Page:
Texas State Seal

TEXAS ETHICS COMMISSION

Texas State Seal

Opinion History

ETHICS ADVISORY OPINION NO. 336

August 16, 1996

Whether a corporation may make candidates’ campaign material available to corporate employees. (AOR-366)

The Texas Ethics Commission has been asked to consider whether a corporation may make candidates’ campaign material available to corporate employees. The request letter sets out the details of the corporation’s plan:

A corporation, which is not affiliated with and does not support any political action committee, wishes to stimulate voter activity among its employees on a non-partisan and equal-opportunity basis. In furthering this goal, it would like to contact all candidates for certain offices and offer to make their informational campaign material (such as brochures, position papers, etc.) available to its employees.

(A) The corporation would prepare a "Voter Information Packet" that would include basic information about all candidates for an office (such as occupation, education, endorsements, campaign manager’s name and telephone number, etc.). The Packet would be distributed to employees along with a message from the corporation indicating that additional information could be obtained from a designated employee.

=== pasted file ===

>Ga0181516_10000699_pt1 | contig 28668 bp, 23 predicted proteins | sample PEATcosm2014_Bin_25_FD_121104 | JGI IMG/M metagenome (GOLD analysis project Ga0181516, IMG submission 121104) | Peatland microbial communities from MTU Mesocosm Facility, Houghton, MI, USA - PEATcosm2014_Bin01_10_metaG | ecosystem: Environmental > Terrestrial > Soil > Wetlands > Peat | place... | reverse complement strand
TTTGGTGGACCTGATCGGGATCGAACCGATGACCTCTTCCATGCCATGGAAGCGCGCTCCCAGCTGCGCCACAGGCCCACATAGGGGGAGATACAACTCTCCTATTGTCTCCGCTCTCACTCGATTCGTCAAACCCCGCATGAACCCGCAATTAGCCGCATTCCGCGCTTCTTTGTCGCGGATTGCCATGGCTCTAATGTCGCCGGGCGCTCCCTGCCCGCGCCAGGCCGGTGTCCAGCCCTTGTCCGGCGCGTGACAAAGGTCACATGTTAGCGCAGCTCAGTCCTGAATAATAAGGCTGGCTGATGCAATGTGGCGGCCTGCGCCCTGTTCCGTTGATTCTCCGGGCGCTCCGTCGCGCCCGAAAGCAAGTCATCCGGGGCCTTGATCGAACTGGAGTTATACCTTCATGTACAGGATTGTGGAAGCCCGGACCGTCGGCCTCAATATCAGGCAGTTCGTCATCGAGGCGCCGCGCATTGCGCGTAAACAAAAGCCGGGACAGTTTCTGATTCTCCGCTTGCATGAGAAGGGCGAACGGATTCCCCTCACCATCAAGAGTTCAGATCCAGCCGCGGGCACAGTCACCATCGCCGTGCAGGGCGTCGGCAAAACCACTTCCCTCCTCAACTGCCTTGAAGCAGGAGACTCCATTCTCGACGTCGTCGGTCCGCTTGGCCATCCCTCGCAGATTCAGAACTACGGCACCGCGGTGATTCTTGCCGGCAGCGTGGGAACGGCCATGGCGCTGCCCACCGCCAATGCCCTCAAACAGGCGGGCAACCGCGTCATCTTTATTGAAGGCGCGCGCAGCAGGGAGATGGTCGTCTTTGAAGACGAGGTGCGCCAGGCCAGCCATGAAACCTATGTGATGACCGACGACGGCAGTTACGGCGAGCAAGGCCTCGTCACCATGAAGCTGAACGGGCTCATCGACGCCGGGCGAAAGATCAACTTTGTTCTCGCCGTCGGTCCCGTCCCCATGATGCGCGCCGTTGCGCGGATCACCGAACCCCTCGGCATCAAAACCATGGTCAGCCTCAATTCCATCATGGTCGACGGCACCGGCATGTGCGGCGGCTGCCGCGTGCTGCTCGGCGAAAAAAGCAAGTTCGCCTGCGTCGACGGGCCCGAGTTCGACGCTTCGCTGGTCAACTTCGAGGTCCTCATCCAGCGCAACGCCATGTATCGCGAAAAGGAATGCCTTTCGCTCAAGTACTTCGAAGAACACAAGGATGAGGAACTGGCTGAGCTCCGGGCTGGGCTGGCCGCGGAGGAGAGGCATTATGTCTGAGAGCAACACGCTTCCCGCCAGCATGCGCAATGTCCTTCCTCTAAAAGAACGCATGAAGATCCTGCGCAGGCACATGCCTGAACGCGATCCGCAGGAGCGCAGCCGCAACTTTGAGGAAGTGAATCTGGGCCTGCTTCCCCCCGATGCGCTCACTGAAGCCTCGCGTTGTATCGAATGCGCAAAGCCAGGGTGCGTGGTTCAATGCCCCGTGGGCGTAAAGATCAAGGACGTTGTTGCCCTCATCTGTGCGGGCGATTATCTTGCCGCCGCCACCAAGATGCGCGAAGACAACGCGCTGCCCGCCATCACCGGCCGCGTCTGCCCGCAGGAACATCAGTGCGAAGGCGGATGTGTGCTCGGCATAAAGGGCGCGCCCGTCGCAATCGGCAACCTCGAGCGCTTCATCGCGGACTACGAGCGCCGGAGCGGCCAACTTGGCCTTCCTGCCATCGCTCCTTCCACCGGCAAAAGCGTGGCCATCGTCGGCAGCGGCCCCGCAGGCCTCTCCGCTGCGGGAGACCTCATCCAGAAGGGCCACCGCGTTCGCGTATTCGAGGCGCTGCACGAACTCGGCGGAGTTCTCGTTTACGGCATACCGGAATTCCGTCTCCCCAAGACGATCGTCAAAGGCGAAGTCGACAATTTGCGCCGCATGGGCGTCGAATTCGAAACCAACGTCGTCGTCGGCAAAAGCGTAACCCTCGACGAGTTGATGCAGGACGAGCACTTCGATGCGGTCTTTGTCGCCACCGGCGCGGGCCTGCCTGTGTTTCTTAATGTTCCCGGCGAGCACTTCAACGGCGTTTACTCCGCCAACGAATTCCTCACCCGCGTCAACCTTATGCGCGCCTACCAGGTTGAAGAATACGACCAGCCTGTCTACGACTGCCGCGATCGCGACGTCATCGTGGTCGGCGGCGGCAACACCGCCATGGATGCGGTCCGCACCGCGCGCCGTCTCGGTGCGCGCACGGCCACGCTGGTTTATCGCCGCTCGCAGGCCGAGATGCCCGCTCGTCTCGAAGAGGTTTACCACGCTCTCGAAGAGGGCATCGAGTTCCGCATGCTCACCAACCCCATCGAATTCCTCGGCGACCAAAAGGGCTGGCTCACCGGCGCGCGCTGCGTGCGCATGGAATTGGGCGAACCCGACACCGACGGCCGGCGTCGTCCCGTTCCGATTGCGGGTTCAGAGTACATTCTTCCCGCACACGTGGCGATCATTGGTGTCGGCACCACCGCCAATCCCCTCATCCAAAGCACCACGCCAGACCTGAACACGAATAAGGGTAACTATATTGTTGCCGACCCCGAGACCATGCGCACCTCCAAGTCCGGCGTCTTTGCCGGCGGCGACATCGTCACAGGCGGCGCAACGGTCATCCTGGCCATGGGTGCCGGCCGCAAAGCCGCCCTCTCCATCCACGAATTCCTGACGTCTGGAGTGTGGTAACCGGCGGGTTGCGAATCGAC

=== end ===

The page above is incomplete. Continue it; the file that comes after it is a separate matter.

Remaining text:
(B) Upon request, the designated employee of the corporation would send to the requesting employee a copy of the campaign materials provided by the candidate(s).

(C) The corporation would also place the campaign material in a central place, available to any employee who wanted it.

We anticipate that the campaign material would contain "express advocacy" for each of the candidates who responded to the offer, but the advocacy would be from the campaign, not the corporation. The campaign material for all candidates for each office would be available to employees on an equal basis.

Texas law generally prohibits corporations from making political contributions to candidates. Elec. Code § 253.094. Also, Texas law prohibits corporations from making independent expenditures1 to expressly advocate the election or defeat of a candidate. Id.; Ethics Advisory Opinion No. 198 (1994).2 The issues raised by this request for an advisory opinion are whether the corporation is making a political contribution to one or more candidates and, if not, whether the corporation is making independent campaign expenditures that expressly advocate the election or defeat of a candidate.